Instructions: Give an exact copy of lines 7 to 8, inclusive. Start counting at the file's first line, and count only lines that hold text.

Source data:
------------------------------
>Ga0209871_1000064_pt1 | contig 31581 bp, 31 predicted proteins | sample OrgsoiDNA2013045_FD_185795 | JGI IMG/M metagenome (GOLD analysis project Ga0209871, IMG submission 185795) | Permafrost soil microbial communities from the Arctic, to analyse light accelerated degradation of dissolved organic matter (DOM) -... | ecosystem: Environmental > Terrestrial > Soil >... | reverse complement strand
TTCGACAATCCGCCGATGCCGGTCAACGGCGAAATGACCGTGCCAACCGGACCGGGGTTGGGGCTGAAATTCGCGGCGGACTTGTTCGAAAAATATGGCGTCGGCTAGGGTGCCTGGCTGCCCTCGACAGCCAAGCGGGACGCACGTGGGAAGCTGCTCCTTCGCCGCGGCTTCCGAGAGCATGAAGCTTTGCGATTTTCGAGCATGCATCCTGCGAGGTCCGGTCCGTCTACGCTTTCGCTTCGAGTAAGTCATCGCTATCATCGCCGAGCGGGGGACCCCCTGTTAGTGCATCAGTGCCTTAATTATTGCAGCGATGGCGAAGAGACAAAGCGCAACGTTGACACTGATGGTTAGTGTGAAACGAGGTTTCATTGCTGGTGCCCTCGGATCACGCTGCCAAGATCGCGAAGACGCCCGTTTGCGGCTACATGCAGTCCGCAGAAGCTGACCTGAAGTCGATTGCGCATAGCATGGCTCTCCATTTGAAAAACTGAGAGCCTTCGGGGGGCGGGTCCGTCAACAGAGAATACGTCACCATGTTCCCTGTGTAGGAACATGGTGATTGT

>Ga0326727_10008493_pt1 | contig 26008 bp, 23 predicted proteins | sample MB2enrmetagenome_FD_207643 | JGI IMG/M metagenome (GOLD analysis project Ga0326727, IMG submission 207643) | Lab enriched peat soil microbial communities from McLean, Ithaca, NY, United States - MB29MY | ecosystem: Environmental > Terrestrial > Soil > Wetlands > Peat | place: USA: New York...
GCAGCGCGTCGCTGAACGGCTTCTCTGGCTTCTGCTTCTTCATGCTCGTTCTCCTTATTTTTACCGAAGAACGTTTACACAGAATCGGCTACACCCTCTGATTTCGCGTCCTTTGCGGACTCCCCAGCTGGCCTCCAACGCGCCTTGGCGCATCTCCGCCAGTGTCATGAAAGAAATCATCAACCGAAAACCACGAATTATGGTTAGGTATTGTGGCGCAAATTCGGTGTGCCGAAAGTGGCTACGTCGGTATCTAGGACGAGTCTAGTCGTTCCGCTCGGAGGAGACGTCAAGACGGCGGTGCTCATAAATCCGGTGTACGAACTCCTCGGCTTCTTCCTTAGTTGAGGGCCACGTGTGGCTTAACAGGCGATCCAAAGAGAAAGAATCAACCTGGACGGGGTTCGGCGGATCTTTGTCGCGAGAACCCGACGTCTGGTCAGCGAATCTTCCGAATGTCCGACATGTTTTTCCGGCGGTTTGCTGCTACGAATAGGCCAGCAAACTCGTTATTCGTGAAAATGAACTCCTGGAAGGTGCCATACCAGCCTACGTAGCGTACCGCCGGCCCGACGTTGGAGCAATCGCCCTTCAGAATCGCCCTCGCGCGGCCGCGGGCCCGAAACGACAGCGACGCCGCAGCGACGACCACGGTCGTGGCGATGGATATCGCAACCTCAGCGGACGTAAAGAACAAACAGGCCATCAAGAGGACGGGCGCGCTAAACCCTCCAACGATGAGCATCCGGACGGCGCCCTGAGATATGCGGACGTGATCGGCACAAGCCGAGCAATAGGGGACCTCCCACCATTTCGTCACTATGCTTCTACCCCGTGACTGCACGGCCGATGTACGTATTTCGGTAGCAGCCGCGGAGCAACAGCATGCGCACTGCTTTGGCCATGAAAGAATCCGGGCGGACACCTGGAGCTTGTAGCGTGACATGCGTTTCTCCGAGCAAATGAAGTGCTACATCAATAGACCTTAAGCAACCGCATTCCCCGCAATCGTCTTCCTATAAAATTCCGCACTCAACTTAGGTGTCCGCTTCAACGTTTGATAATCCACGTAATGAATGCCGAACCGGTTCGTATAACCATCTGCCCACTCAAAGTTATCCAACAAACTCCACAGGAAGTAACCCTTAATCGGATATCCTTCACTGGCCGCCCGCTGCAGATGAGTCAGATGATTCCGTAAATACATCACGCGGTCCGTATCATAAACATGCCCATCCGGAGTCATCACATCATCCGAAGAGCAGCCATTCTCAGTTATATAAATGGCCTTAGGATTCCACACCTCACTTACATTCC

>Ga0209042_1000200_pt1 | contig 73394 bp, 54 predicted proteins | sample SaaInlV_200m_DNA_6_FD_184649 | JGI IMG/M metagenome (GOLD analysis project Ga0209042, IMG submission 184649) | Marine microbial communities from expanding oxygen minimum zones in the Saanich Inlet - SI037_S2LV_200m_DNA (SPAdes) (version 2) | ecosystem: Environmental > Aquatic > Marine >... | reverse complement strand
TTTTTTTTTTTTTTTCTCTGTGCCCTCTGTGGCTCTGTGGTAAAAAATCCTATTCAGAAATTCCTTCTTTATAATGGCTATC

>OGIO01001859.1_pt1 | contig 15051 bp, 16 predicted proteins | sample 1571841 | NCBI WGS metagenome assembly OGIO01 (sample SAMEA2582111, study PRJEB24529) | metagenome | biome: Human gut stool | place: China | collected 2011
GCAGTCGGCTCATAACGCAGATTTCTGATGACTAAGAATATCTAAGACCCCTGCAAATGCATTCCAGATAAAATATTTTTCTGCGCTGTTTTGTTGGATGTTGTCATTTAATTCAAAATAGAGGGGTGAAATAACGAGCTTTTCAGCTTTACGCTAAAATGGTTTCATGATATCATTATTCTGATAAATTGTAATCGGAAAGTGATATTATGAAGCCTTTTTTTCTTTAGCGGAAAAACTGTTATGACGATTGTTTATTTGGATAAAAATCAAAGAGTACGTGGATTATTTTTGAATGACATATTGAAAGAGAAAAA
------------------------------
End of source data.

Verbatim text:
>OGIO01001859.1_pt1 | contig 15051 bp, 16 predicted proteins | sample 1571841 | NCBI WGS metagenome assembly OGIO01 (sample SAMEA2582111, study PRJEB24529) | metagenome | biome: Human gut stool | place: China | collected 2011
GCAGTCGGCTCATAACGCAGATTTCTGATGACTAAGAATATCTAAGACCCCTGCAAATGCATTCCAGATAAAATATTTTTCTGCGCTGTTTTGTTGGATGTTGTCATTTAATTCAAAATAGAGGGGTGAAATAACGAGCTTTTCAGCTTTACGCTAAAATGGTTTCATGATATCATTATTCTGATAAATTGTAATCGGAAAGTGATATTATGAAGCCTTTTTTTCTTTAGCGGAAAAACTGTTATGACGATTGTTTATTTGGATAAAAATCAAAGAGTACGTGGATTATTTTTGAATGACATATTGAAAGAGAAAAA